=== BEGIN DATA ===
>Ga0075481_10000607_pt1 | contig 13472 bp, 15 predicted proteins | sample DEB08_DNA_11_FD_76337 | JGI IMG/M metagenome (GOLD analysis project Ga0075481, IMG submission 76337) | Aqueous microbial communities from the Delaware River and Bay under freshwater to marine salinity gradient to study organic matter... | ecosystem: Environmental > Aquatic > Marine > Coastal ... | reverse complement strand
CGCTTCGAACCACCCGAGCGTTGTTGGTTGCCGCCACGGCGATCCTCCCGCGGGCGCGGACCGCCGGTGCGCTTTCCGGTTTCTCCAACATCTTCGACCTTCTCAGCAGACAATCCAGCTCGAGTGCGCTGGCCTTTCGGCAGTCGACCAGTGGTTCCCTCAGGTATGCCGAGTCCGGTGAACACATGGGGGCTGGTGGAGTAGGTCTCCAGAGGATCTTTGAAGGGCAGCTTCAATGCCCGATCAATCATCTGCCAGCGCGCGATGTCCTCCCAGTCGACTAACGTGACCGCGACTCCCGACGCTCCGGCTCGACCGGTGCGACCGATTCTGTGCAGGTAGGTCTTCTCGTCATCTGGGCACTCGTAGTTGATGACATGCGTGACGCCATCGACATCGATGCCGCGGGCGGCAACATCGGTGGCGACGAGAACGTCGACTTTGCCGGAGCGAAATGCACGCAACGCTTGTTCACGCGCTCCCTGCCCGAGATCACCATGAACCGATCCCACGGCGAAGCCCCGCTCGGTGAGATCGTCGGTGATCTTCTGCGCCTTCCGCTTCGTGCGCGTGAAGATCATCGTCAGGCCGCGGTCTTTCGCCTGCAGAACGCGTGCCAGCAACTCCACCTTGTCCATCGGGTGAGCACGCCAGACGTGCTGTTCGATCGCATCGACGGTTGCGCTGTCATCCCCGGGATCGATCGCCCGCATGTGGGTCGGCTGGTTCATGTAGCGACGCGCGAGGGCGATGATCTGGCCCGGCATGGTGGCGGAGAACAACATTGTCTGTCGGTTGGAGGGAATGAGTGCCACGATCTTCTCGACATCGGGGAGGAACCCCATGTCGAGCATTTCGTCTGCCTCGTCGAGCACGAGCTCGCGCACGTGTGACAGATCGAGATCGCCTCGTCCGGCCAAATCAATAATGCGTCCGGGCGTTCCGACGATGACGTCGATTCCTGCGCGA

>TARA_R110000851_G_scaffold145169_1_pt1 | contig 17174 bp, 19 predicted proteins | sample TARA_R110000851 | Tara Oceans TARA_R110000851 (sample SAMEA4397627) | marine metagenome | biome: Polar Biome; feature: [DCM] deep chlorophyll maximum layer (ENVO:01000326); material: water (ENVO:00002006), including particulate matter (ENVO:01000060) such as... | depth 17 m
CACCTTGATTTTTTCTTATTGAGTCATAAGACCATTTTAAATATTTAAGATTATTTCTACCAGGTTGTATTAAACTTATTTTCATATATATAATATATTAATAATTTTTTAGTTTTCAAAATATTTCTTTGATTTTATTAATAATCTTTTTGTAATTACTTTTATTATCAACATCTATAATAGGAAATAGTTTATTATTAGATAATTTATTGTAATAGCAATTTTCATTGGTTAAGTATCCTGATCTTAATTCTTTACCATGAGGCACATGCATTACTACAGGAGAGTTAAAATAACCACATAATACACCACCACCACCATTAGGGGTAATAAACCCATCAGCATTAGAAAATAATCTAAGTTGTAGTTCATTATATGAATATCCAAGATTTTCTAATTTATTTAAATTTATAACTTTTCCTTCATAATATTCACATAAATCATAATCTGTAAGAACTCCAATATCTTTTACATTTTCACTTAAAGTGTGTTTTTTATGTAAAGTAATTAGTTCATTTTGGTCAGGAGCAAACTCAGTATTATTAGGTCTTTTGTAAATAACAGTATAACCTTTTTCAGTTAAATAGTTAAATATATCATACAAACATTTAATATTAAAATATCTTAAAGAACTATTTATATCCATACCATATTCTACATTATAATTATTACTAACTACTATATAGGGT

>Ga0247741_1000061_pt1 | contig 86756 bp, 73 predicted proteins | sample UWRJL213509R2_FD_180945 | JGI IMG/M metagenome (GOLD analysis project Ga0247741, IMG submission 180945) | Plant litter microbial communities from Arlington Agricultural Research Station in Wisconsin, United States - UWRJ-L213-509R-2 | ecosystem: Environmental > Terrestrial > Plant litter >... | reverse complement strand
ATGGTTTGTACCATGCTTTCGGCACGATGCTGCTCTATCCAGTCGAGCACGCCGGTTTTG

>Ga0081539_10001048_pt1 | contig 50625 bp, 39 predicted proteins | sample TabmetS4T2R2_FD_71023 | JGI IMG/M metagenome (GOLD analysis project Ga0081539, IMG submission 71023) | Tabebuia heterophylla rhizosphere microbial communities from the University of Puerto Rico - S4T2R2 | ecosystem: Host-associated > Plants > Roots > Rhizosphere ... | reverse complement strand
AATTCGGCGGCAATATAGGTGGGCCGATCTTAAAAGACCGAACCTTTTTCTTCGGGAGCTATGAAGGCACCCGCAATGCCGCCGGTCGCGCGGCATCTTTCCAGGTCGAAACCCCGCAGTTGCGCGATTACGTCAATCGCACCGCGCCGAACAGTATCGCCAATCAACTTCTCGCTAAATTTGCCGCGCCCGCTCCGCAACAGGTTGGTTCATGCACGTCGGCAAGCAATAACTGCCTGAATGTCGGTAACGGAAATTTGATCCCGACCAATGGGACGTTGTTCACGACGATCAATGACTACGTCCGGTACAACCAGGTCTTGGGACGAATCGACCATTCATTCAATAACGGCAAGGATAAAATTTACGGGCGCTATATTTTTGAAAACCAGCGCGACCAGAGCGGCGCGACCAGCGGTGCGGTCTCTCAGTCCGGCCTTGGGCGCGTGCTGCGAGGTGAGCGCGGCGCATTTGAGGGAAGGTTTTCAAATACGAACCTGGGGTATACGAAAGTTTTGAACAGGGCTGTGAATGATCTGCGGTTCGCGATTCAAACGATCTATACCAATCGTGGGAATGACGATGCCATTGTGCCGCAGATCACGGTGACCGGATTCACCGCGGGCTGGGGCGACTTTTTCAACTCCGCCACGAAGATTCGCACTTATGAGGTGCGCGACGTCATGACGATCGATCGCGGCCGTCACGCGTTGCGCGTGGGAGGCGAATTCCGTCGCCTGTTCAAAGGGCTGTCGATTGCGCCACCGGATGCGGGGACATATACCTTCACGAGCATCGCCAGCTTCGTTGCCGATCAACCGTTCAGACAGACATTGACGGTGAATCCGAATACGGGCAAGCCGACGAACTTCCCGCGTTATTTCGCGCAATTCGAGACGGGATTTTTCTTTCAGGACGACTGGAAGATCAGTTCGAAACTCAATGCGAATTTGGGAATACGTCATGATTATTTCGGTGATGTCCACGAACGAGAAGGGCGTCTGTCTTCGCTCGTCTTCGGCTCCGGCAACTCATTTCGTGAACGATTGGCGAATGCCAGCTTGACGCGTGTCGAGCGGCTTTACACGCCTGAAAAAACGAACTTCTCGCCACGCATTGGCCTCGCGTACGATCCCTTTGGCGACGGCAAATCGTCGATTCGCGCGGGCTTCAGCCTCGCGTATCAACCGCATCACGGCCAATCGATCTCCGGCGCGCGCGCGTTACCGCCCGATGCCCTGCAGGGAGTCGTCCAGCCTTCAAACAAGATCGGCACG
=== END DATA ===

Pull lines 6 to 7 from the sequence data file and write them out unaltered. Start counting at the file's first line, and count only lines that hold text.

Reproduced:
ATGGTTTGTACCATGCTTTCGGCACGATGCTGCTCTATCCAGTCGAGCACGCCGGTTTTG

>Ga0081539_10001048_pt1 | contig 50625 bp, 39 predicted proteins | sample TabmetS4T2R2_FD_71023 | JGI IMG/M metagenome (GOLD analysis project Ga0081539, IMG submission 71023) | Tabebuia heterophylla rhizosphere microbial communities from the University of Puerto Rico - S4T2R2 | ecosystem: Host-associated > Plants > Roots > Rhizosphere ... | reverse complement strand